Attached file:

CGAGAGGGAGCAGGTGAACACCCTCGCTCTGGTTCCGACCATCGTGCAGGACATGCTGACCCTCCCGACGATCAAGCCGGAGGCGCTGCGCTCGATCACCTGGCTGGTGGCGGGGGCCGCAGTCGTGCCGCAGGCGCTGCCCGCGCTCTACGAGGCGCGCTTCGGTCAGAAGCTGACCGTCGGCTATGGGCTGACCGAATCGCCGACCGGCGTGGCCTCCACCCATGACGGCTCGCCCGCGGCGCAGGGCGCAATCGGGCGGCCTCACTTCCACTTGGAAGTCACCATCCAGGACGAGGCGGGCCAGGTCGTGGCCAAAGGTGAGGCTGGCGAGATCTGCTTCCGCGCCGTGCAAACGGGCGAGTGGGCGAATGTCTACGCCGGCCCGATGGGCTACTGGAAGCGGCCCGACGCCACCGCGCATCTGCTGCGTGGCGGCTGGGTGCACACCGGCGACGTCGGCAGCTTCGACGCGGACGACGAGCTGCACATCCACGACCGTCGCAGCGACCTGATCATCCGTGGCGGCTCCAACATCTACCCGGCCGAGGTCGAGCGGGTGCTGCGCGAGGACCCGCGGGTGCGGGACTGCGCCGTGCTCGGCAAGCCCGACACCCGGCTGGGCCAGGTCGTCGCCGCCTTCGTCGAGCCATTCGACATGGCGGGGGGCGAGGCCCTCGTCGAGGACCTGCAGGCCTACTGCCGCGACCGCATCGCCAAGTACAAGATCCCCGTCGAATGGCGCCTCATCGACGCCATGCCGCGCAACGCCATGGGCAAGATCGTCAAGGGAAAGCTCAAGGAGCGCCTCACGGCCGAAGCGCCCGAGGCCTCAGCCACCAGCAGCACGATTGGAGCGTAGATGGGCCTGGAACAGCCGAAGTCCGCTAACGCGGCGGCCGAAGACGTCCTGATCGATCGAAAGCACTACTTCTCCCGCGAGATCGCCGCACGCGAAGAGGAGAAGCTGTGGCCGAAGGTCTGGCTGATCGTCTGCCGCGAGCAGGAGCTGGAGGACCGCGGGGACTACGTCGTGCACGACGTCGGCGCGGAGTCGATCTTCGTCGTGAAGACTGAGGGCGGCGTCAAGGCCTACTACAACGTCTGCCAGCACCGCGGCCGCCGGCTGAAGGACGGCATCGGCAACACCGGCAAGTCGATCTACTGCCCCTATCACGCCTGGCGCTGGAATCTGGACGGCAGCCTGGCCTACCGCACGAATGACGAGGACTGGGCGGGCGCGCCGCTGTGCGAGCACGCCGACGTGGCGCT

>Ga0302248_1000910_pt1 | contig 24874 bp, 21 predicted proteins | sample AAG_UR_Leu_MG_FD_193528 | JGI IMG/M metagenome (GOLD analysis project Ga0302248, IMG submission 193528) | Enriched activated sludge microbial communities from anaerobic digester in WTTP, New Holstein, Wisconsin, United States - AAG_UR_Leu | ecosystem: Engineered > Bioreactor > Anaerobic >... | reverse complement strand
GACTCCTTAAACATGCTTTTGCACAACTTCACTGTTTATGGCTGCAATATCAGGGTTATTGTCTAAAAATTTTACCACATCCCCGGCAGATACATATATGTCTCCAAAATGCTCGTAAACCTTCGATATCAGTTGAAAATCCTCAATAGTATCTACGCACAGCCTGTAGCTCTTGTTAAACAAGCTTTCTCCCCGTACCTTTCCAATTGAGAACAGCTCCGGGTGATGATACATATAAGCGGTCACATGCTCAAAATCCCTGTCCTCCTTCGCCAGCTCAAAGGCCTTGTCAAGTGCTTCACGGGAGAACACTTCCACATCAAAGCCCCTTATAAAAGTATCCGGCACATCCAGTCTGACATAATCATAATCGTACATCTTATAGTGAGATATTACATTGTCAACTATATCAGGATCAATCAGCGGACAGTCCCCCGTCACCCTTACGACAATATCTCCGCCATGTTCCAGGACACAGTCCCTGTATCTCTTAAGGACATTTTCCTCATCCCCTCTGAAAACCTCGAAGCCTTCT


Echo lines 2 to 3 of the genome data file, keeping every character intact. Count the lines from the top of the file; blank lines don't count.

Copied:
>Ga0302248_1000910_pt1 | contig 24874 bp, 21 predicted proteins | sample AAG_UR_Leu_MG_FD_193528 | JGI IMG/M metagenome (GOLD analysis project Ga0302248, IMG submission 193528) | Enriched activated sludge microbial communities from anaerobic digester in WTTP, New Holstein, Wisconsin, United States - AAG_UR_Leu | ecosystem: Engineered > Bioreactor > Anaerobic >... | reverse complement strand
GACTCCTTAAACATGCTTTTGCACAACTTCACTGTTTATGGCTGCAATATCAGGGTTATTGTCTAAAAATTTTACCACATCCCCGGCAGATACATATATGTCTCCAAAATGCTCGTAAACCTTCGATATCAGTTGAAAATCCTCAATAGTATCTACGCACAGCCTGTAGCTCTTGTTAAACAAGCTTTCTCCCCGTACCTTTCCAATTGAGAACAGCTCCGGGTGATGATACATATAAGCGGTCACATGCTCAAAATCCCTGTCCTCCTTCGCCAGCTCAAAGGCCTTGTCAAGTGCTTCACGGGAGAACACTTCCACATCAAAGCCCCTTATAAAAGTATCCGGCACATCCAGTCTGACATAATCATAATCGTACATCTTATAGTGAGATATTACATTGTCAACTATATCAGGATCAATCAGCGGACAGTCCCCCGTCACCCTTACGACAATATCTCCGCCATGTTCCAGGACACAGTCCCTGTATCTCTTAAGGACATTTTCCTCATCCCCTCTGAAAACCTCGAAGCCTTCT